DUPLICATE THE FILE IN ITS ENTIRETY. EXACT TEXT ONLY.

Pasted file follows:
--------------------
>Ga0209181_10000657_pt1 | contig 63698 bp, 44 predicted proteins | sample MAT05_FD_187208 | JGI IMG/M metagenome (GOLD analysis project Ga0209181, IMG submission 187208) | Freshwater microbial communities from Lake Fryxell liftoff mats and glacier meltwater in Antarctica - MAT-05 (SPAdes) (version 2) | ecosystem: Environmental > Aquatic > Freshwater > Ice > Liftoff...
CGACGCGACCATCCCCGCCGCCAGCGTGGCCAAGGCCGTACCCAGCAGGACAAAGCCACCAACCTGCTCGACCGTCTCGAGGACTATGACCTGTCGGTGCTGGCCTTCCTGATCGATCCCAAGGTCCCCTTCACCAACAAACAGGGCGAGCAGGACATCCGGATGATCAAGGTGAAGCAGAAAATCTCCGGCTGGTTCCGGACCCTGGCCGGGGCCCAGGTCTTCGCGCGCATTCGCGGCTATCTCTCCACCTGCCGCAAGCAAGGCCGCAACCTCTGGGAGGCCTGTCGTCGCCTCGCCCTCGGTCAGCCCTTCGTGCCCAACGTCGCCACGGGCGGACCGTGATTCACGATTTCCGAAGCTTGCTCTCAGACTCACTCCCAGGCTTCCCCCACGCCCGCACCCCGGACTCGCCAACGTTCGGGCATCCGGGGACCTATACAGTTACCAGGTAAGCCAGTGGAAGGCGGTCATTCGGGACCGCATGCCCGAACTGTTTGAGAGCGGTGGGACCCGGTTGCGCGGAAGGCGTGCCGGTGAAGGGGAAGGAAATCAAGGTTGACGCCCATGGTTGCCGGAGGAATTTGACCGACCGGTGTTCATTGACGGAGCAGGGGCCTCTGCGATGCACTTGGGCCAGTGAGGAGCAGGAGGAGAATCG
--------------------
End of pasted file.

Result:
>Ga0209181_10000657_pt1 | contig 63698 bp, 44 predicted proteins | sample MAT05_FD_187208 | JGI IMG/M metagenome (GOLD analysis project Ga0209181, IMG submission 187208) | Freshwater microbial communities from Lake Fryxell liftoff mats and glacier meltwater in Antarctica - MAT-05 (SPAdes) (version 2) | ecosystem: Environmental > Aquatic > Freshwater > Ice > Liftoff...
CGACGCGACCATCCCCGCCGCCAGCGTGGCCAAGGCCGTACCCAGCAGGACAAAGCCACCAACCTGCTCGACCGTCTCGAGGACTATGACCTGTCGGTGCTGGCCTTCCTGATCGATCCCAAGGTCCCCTTCACCAACAAACAGGGCGAGCAGGACATCCGGATGATCAAGGTGAAGCAGAAAATCTCCGGCTGGTTCCGGACCCTGGCCGGGGCCCAGGTCTTCGCGCGCATTCGCGGCTATCTCTCCACCTGCCGCAAGCAAGGCCGCAACCTCTGGGAGGCCTGTCGTCGCCTCGCCCTCGGTCAGCCCTTCGTGCCCAACGTCGCCACGGGCGGACCGTGATTCACGATTTCCGAAGCTTGCTCTCAGACTCACTCCCAGGCTTCCCCCACGCCCGCACCCCGGACTCGCCAACGTTCGGGCATCCGGGGACCTATACAGTTACCAGGTAAGCCAGTGGAAGGCGGTCATTCGGGACCGCATGCCCGAACTGTTTGAGAGCGGTGGGACCCGGTTGCGCGGAAGGCGTGCCGGTGAAGGGGAAGGAAATCAAGGTTGACGCCCATGGTTGCCGGAGGAATTTGACCGACCGGTGTTCATTGACGGAGCAGGGGCCTCTGCGATGCACTTGGGCCAGTGAGGAGCAGGAGGAGAATCG